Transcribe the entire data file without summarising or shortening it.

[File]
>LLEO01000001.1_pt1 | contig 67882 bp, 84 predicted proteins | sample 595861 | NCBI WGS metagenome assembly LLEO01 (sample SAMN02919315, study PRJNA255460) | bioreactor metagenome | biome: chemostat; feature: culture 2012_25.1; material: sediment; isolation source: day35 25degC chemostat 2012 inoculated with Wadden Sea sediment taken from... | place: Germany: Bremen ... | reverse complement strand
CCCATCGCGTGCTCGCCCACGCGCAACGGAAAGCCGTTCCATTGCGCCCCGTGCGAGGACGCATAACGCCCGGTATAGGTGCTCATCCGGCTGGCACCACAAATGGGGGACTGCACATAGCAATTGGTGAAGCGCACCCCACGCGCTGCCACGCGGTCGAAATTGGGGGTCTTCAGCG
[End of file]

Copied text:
>LLEO01000001.1_pt1 | contig 67882 bp, 84 predicted proteins | sample 595861 | NCBI WGS metagenome assembly LLEO01 (sample SAMN02919315, study PRJNA255460) | bioreactor metagenome | biome: chemostat; feature: culture 2012_25.1; material: sediment; isolation source: day35 25degC chemostat 2012 inoculated with Wadden Sea sediment taken from... | place: Germany: Bremen ... | reverse complement strand
CCCATCGCGTGCTCGCCCACGCGCAACGGAAAGCCGTTCCATTGCGCCCCGTGCGAGGACGCATAACGCCCGGTATAGGTGCTCATCCGGCTGGCACCACAAATGGGGGACTGCACATAGCAATTGGTGAAGCGCACCCCACGCGCTGCCACGCGGTCGAAATTGGGGGTCTTCAGCG